By Anna Merlan
By Lee Escobedo
By Alice Laussade
By Scott Reitz
By Claire Lawton
By Kiernan Maletsky
By Anna Merlan
You know how boys love to play soldier? How they get stern-faced and march out to destroy an enemy whom they believe needs destroying? Well, actors are into that, too. Sometimes they soldier on even when Bruce Willis or Mel Gibson isn't around to help them frown determinedly. Such is the case with Gerry, wherein two nameless guys (Matt Damon and Casey Affleck) wander steadfastly through the merciless desert after getting lost. The project is saturated with glumness, and its weird blend of absurd existentialism and mounting panic have earned it a likening to Becket and The Blair Witch Project. There's elegance and grace here, fostering an opportunity to reflect upon why men get so dutiful about being down. It's worth the hike.
From the top, director Gus Van Sant (Psycho--no, the other one) seeks to surprise our senses. A plangent violin sings as we travel for what seems like forever (but is actually about five minutes) with a Mercedes driving along desert roads. Is this the most boring racing game ever made? A dusty, low-budget homage to The Shining (sans helicopter shadow)? Are those real lens flares? Will this be like The Hitcher or Wild at Heart? No, kind of, yes and no. As the American Southwest rolls out, we're given time to depressurize and enter a much more meditative state than most current movies allow.
By the time the car stops and we meet our hapless protagonists, Van Sant has made us hungry for information. It's a subtle, effective conceit he employs throughout the film. The two leads are almost the only people we see, yet during their apathetic nature walk and subsequent shuffle into oblivion we're offered precious little insight into their respective personalities. They dress like '90s Gap ads, and they punctuate lengthy silences with random asides about cheesy quiz shows and mythic role-playing games, but their M.O.s are as vague to them as they are to us. Whereas most modern films plunk characters' names into clunky exposition or even still frames with titles, here we only learn that these bumblers refer to each other as "Gerry," an affectionately insulting nickname.
Openly admitting to the combined influences of Andrei Tarkovsky, Bela Tarr and R.W. Fassbinder, Van Sant does not attempt to make Gerry a conventional narrative film, so don't go in expecting one. Instead, he wants these two incredibly clueless "Gerrys" to lead you very gradually into the in-between feelings of life's drama, in particular its pensive dread. His tactic is to employ really long shots of the two guys walking through the desiccated wilderness, accompanied by thirst, exaggerated tumbleweed infestations, piano tinkles and sound effects (mostly sinister wind). How much you want to stare at grubby Matt and Casey is up to you--apparently the "sexiest man alive" was busy--but Van Sant's frames (with cinematographer Harris Savides) are artful and geometrically inspired, and his rhythms can be fascinating. The urge to mock the tedium is neutralized when one starts appreciating how the guys' lockstep footfalls start in sync, then slowly slip out. Sounds crazy, but it's a reminder of the essential miracle of moving pictures with sound.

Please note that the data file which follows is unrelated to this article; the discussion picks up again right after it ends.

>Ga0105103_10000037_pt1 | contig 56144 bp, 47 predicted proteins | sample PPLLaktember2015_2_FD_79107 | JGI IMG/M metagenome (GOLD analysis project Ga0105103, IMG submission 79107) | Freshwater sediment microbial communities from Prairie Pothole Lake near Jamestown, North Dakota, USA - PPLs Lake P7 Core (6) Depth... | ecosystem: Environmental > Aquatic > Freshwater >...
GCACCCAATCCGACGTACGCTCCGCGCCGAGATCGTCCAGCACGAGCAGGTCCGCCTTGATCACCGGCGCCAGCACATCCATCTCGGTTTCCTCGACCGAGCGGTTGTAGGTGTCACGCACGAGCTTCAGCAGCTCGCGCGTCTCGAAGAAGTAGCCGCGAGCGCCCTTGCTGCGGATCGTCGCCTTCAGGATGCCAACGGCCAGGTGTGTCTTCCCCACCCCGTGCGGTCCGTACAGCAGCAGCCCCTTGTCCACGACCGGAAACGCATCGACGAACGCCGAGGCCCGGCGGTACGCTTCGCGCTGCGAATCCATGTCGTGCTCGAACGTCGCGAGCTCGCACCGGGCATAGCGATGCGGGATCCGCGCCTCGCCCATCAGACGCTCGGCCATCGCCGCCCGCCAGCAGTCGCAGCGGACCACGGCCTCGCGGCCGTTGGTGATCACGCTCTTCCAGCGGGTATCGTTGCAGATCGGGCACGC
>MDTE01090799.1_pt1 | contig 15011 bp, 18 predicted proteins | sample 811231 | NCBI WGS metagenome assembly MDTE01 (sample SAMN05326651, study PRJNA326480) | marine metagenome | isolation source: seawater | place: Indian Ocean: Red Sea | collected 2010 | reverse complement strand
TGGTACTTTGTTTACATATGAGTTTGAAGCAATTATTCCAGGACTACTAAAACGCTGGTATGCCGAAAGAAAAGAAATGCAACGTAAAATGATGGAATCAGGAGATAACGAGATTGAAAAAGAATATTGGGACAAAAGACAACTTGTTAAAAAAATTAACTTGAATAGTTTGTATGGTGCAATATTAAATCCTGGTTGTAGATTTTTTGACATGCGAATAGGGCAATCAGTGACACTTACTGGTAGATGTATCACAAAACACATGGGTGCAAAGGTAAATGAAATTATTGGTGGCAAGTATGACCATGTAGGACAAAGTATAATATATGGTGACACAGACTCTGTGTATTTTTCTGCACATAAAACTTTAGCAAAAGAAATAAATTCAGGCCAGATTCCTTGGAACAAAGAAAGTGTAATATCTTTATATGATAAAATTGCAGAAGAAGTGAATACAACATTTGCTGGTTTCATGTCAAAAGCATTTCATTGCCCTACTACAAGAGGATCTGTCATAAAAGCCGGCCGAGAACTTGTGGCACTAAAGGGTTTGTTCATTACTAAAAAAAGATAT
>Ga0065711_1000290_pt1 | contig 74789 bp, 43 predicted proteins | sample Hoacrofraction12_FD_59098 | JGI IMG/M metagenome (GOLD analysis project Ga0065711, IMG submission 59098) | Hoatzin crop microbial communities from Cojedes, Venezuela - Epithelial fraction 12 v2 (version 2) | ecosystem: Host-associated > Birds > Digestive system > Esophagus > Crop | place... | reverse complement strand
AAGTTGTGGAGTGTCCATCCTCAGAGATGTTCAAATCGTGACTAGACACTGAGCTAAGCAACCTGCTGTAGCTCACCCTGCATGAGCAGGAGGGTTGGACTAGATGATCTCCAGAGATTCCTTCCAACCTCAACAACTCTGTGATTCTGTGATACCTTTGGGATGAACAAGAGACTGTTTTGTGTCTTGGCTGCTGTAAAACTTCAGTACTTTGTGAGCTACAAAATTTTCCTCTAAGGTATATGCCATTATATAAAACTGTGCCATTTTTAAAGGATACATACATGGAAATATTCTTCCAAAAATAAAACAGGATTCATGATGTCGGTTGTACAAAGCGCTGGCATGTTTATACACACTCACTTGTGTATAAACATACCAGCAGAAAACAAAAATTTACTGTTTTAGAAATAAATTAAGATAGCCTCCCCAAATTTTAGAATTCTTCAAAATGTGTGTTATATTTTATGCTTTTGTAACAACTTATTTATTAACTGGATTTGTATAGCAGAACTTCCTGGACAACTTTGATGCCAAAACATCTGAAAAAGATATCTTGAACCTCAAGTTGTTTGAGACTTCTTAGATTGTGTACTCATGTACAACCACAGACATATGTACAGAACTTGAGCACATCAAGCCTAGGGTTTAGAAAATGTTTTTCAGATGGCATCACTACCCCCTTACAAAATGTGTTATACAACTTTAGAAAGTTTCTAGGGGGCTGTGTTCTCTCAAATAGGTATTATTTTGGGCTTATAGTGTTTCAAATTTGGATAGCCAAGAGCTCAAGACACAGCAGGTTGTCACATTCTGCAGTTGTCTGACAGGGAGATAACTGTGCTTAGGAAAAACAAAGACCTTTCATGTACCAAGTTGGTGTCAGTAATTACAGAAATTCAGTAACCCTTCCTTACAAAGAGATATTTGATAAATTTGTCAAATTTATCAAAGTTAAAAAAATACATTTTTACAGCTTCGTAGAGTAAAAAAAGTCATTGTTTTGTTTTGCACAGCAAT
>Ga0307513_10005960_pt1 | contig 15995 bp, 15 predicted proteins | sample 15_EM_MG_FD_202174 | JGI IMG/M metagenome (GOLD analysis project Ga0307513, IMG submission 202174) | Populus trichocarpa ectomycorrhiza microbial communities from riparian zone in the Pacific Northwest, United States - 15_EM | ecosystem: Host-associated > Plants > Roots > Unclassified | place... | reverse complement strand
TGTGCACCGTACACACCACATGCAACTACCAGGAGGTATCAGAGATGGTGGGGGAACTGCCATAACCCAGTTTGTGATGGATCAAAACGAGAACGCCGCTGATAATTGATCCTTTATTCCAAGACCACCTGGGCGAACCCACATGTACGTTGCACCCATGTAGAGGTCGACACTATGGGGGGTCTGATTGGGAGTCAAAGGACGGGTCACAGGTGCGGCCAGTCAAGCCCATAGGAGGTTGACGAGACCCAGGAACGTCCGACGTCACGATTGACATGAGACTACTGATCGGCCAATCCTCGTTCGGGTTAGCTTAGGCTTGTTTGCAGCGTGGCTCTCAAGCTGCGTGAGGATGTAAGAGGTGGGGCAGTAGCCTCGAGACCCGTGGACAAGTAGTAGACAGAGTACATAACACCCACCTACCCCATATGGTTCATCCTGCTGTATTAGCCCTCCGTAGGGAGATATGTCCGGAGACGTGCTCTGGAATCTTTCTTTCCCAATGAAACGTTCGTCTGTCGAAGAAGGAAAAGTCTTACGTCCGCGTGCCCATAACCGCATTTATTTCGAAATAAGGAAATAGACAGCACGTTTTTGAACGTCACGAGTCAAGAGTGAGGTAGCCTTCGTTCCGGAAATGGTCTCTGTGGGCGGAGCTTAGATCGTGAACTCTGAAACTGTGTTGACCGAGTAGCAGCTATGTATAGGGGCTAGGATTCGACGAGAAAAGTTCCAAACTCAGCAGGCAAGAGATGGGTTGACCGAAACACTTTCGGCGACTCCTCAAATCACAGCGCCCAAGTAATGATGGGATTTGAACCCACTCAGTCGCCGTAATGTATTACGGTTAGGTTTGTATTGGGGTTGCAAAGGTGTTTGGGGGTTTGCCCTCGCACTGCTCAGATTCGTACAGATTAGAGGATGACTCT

The trio is credited together with "writing" the ad-libbed film, but the dialogue from tough-talking Damon and mush-mouthed Affleck consists mostly of glib, deadpan toss-offs with peculiar survivalist terms like "dirt-mattress" thrown in. Every syllable just leads them and us toward a consciously obtuse revelation about...what? Confusion? Surrender? Vampirism? It's tough to tell. Besides, all involved seem aware that the dialogue scarcely matters, although when Affleck sits in the bleak night and speaks about offending Demeter during a role-playing game--clearly not comprehending the weight of his own metaphor--it's a nice touch.
The film's vitality springs almost entirely from its starkness and absence of humanity, the very elements that made Blair Witch effective in our overstimulated age. Speaking cinematically, it's as if these youths have fallen into the wasted remains of Lawrence's Arabia or planet Tatooine, with the promise of imaginative adventure long spent by previous generations--although at the 30-minute mark there is a parched mountain bearing a remarkable resemblance to George Lucas' lovable, semi-aquatic character, Squid Head. Could the ironic symbology be intentional?
Of course not. This is a very simple, earnest film and a flawed one, too (the guys' attempts at "survival" would win them lifetime Darwin awards for ineptitude), but it's strange that Van Sant's film has been doing shelf time since 2001. Here he has produced the cinematic equivalent of a quiet, scenic grunge album, with all the rage of that musical era turned inside out. As our heroes soldier on, we become aware that their only enemy is meaninglessness, and that their enemy lies within.
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